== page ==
Northwestern University, Kellogg School of Management
Describe yourself in 15 words or less: Avid sports fan who loves to learn new things and explore new places
Hometown: Believeland (Cleveland, Ohio)
Fun Fact About Yourself: I am currently in my fourth year of a “50 Book per Year Reading Challenge”
Undergraduate School and Major: Duke University, BA in Public Policy Studies and Global Health
Employers and Job Titles Since Graduation:
Kaiser Associates: Manager, Consultant, Analyst
Teach for America: Director of Special Education Department at UNO Rogers Park Charter School
Describe your biggest accomplishment in your career so far: One of the things I am most proud of is setting up and leading the special education department at a brand new charter school in Chicago. When I joined Teach for America, I was placed at a first year charter school, where I was responsible for setting up the special education department from scratch. As no one at my school had a background in special education and I was new to the field, I immediately sought out advice from special education teachers at other schools, graduate school professors, state representatives – anyone with experience to help launch the department. By working collaboratively with and learning from all of the stakeholders in the special education sphere, I set up the department and processes to ensure it met student needs. When the charter school network opened a high school a year later, they modeled the special education department off the one we had built.
Looking back on your experience, what one piece of advice would you give to future business school applicants? Applying to business school can be a long and stressful process, so find people who can go through it with you. I received the best advice and most support from peers going through the application process. If you don’t know anyone applying specifically to business school, see if you can find people going through any application process. They are likely facing similar pressures and will understand what you’re going through, so you can help each other get through it. Plus your friends and family will thank you for finding someone else with whom you can discuss applications (there is only so much they want to hear).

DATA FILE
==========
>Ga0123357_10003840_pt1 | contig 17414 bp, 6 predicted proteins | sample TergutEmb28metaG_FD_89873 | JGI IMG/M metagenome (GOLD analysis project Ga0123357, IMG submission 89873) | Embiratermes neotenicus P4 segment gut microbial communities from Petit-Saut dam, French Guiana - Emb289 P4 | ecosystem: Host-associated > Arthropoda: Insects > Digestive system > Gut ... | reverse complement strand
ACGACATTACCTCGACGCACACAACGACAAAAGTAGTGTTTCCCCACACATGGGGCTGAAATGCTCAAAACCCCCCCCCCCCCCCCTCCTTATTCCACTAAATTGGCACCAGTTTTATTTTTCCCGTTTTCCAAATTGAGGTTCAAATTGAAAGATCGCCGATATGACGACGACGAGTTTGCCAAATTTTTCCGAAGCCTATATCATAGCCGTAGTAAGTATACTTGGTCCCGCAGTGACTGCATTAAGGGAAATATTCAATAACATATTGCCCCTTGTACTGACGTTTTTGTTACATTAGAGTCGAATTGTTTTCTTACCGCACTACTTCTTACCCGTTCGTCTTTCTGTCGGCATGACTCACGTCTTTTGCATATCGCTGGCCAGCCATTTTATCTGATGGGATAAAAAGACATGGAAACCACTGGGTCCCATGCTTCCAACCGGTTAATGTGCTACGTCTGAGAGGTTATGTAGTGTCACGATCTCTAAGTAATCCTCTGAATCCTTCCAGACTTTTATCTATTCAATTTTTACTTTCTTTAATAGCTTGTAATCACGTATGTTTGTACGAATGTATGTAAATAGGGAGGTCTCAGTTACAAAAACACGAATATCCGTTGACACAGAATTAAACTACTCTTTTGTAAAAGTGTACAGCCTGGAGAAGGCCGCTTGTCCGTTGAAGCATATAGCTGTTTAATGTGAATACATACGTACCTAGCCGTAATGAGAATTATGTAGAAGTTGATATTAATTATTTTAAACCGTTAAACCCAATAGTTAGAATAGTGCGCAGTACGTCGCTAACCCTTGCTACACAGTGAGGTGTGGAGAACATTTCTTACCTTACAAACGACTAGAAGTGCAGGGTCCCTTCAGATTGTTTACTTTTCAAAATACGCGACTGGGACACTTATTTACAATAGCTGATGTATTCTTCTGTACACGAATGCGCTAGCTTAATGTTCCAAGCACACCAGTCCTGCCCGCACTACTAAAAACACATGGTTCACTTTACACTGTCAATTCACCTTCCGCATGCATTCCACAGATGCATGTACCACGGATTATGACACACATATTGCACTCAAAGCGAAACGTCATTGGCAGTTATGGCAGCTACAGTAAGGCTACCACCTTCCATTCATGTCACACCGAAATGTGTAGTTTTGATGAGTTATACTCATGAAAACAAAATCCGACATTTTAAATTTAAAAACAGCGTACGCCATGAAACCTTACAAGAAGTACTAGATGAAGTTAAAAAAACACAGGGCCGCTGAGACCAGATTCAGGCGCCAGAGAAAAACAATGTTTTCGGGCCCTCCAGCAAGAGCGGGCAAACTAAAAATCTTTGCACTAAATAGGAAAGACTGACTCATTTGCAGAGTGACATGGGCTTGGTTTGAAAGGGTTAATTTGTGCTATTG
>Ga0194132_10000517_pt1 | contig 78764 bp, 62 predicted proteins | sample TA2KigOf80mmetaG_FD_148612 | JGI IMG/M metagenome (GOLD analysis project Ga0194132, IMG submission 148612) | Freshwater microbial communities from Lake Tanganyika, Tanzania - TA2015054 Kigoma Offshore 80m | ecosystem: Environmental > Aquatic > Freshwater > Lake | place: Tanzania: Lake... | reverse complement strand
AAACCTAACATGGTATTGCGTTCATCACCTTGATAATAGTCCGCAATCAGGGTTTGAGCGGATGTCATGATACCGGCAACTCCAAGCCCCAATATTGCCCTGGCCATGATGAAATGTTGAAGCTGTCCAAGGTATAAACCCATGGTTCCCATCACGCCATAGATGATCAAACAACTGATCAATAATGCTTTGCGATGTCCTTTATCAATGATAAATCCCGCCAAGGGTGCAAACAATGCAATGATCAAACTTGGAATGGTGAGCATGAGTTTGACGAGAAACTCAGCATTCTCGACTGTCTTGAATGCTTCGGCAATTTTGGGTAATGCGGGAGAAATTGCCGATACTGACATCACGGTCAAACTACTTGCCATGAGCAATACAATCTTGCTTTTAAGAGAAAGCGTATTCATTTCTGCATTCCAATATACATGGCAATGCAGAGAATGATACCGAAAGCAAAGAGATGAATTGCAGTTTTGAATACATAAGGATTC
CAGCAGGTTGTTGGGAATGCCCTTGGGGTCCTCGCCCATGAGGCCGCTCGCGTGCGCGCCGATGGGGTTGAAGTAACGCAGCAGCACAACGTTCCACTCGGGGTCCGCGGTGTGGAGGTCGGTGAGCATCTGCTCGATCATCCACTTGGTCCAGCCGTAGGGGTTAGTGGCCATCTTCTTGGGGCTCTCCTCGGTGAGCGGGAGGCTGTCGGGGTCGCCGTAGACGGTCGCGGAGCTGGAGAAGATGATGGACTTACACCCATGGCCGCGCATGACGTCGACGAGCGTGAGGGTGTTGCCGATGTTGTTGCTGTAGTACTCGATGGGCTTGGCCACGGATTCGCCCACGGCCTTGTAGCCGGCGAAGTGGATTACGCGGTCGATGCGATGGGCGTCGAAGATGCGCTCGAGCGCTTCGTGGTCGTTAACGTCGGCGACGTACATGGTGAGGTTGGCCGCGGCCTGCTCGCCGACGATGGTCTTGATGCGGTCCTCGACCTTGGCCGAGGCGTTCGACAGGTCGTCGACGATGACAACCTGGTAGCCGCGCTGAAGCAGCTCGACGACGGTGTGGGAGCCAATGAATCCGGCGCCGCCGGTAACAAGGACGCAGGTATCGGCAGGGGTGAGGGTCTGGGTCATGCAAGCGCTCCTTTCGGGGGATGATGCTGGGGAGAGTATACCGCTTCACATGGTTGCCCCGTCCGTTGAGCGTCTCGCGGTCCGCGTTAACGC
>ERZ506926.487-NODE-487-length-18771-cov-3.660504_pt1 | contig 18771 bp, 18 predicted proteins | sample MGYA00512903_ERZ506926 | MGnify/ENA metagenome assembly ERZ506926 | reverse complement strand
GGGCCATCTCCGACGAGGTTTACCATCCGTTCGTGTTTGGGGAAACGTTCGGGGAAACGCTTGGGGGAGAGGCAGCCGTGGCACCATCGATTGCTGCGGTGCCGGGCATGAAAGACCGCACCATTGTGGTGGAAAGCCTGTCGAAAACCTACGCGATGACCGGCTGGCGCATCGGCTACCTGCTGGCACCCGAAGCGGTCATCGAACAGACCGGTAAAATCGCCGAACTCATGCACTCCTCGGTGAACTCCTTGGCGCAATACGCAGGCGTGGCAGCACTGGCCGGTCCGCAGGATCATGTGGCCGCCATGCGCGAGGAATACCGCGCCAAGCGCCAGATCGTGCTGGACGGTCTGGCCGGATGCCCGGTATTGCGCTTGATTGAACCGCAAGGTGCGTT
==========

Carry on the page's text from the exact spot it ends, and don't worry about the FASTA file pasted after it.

For your essays, find someone who knows you, but is not as familiar with the day-to-day of your job. They can read your essays for your voice and check to make sure you are not getting too technical when describing your professional experiences. Siblings can be a good option for this – my sister read my essays and was not afraid to call me out when something sounded forced or inauthentic.
What was the key factor that led you to choose this program for your full-time MBA and why was it so important to you? Kellogg’s culture was the deciding factor for me. When I was doing research on schools, I read and heard a lot about the collaborative culture at Kellogg, but wanted to see for myself how real it was. When I visited campus for Day at Kellogg (Kellogg’s admitted students weekend), I was impressed by the sense of genuine camaraderie among my section leaders. They came from diverse backgrounds and had different interests at Kellogg, but had all taken the time to get to know each other in a meaningful way. And beyond that, they seemed to enjoy spending time together! I knew I wanted to join a business school culture where people took the time to get to know each other, valued teamwork, and had fun while doing it.
What would success look like to you after your first year of business school? I hope that after a year at Kellogg, I will be busy leading the social impact community, planning one of next year’s KWEST trips, and exploring Evanston and Chicago with Kellogg classmates. I would love to have an internship where I can combine my newly expanded private sector and business skills to tackle social impact challenges.